Part II: "I Didn't See Anything"

Frank E. Van Bree, Of Counsel ** PROVIDING RESULTS YOU NEED AND DESERVE! **

The following is Part II of Frank's article on the importance of coming forward with information which could help a fellow railroader who was injured on the job. (Read Part I)

The railroad supervisor may not like the fact that you are reporting an unsafe condition, but you will have a paper trail to back you up. In this way, no matter how many supervisors ask you about it, you can stick to the truth and be consistent in telling about what you did see -- without fear of discipline. You also will have done a real service for your injured fellow employee; the same service you’d like him to do for you.

Most railroads have rules which require witnesses to give statements to the Company if a fellow employee is injured. The only “witnessing” you may have done was being a member of the same crew, or merely working in the same area, where the injury occurred. You must give a statement or risk being charged with insubordination.

Railroads like to charge you with violation of the insubordination rule because it’s easy to prove in a disciplinary investigation. The supervisor testifies that he ordered you to give a statement (or whatever the charge). If you didn’t provide the statement, the burden shifts to you to show that your refusal was justified. That can be very difficult and you may have to wait for an arbitrator to resolve the issue.

Of course, you can always call Hoey & Farina for advice before you give a statement. What the railroad is really looking for is for someone to contradict the injured employee’s account of what happened and make him look like a liar. If they can’t make the injured worker look like a liar, the railroad’s goal is to get everybody who was in the area of the injury to state that they don’t know anything about it or what may have caused it. In this way, the railroad hopes to eliminate the likelihood of these employees coming forward with relevant information at a later date. The railroad’s questions may not be asked in such a way as to uncover information unfavorable to it; that’s why it’s important to get legal advice before giving a statement. You may not realize that what you do know is legally significant and must be included in the statement even if the railroad doesn’t directly ask about it.

The railroad cannot discipline you for talking to a lawyer. Section 60 of the FELA provides in part that “…whoever, by threat, intimidation, order, rule, contract, regulation, or device whatsoever, shall attempt to prevent any person from furnishing voluntarily such information” (facts incident to the injury or death of any employee) “or whoever discharges or otherwise disciplines or attempts to discipline any employee for furnishing voluntarily such information” can be subject to criminal penalties. This means that you have the protection of Federal Law if you talk to a lawyer about what you know.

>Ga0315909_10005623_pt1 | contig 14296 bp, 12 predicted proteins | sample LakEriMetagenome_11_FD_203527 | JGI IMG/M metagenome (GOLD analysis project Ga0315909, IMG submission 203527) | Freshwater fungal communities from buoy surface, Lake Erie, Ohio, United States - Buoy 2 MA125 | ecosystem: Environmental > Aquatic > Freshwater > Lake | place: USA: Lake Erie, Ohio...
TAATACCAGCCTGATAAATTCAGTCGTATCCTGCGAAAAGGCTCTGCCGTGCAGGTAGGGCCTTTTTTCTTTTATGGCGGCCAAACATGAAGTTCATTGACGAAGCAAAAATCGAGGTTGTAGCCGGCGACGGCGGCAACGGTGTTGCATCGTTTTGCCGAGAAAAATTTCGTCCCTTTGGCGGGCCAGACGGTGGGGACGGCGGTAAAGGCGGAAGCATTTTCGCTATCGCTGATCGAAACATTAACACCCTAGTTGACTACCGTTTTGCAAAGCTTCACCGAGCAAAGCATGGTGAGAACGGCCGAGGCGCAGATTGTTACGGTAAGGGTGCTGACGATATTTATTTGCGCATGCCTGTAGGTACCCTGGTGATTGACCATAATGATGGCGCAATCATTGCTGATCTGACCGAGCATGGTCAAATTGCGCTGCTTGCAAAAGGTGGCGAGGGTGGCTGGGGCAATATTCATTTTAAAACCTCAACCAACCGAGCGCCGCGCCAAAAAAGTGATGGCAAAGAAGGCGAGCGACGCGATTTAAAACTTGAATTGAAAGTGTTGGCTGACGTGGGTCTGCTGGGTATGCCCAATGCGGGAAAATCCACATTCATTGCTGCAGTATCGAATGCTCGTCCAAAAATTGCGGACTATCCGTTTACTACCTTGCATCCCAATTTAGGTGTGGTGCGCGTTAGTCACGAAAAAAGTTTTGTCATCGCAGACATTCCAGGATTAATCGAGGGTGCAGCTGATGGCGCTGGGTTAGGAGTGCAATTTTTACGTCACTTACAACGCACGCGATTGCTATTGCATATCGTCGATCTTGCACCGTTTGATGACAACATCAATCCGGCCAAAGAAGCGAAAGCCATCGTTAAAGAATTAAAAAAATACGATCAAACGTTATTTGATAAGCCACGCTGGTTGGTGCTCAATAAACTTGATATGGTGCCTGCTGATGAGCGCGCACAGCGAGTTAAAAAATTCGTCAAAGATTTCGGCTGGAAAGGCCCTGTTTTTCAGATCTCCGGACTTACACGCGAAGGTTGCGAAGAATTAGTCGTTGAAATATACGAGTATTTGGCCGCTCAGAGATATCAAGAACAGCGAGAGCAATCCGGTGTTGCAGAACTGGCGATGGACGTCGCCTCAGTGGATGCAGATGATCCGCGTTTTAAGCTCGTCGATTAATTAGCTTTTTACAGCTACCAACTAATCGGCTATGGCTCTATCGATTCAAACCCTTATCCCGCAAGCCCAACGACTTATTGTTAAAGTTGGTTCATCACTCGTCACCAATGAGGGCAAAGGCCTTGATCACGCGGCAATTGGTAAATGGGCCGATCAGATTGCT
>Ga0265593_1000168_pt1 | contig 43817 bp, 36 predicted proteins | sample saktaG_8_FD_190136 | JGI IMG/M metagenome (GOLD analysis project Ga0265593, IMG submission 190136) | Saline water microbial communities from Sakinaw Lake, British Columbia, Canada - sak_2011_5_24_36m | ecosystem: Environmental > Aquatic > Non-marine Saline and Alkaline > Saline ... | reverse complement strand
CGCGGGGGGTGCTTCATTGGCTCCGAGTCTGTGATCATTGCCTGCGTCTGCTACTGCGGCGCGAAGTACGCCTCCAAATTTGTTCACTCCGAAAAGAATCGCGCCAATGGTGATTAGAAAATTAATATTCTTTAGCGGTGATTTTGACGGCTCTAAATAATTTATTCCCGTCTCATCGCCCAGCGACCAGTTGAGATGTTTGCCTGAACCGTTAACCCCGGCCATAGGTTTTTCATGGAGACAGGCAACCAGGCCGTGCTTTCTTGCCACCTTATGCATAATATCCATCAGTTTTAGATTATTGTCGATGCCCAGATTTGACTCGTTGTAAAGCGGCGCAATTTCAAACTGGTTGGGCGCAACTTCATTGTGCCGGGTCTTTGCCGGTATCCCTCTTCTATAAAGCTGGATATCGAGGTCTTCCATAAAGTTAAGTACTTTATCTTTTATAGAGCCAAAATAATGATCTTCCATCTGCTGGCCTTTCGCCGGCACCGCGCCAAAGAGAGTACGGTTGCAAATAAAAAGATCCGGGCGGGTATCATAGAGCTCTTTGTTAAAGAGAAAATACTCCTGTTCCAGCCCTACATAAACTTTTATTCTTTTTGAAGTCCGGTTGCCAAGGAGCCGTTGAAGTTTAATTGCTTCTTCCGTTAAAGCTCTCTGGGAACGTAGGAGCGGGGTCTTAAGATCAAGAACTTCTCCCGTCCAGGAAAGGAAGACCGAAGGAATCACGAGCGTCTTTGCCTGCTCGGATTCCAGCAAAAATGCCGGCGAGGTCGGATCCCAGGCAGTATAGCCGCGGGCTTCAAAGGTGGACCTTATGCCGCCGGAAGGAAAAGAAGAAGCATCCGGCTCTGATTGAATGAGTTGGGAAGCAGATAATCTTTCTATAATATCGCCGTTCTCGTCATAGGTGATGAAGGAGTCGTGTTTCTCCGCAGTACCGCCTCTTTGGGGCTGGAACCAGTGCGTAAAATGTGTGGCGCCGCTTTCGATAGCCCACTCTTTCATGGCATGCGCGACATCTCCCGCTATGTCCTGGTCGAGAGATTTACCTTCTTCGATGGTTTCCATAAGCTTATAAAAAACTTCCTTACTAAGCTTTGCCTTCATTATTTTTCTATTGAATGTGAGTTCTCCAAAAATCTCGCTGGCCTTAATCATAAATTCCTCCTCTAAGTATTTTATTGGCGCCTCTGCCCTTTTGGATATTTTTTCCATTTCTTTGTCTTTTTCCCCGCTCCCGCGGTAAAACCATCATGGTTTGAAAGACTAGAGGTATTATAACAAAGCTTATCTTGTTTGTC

An injured railroad employee often cannot effectively protect himself at the time he suffers a work injury. Recently, I talked to a seriously injured railroader who had to wait while the railroad brought in eight supervisors to investigate the occurrence. (There may be a Federal Rule violation here but that’s a topic for another day.) This “gang” approach is not that unusual. It’s very difficult for a person who is in pain, concerned about getting medical treatment, afraid for their future and having difficulty concentrating, to be complete and accurate when they answer questions asked by the army of “investigators”. That’s why it’s absolutely necessary for fellow employees to reject the “I don’t want to be involved” attitude that so many people seem to live by today.

We know it is sometimes very difficult to do the right thing for someone else when your own interests might be adversely affected. But remember the golden rule. It most definitely applies to these situations. Someone who is injured should not have their case adversely affected because a co-worker did not come forward with information which would have helped. While you may say to yourself “I didn’t see anything,” you may well have seen more than you realize. Don’t you be the person who takes the easy way out and say, “I didn’t see anything.”

You can call us for free advice on this or any other FELA issue any time. Your call will be treated with complete confidentiality.

If you or a loved one have suffered a work injury or wrongful death on the railroad, call an experienced FELA lawyer / railroad injury attorney at Hoey & Farina, P.C. at 1-888-425-1212, or complete this form, for your FREE CONSULTATION. Hoey & Farina represents clients throughout the United States.

HOEY & FARINA, P.C.

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Suite 200
Chicago, Illinois 60605
Main: (312) 939-1212
Toll Free: (888) 425-1212
Fax: (312) 939-7842
Email: info@hoeyfarina.com
 
Representing clients throughout the United States.

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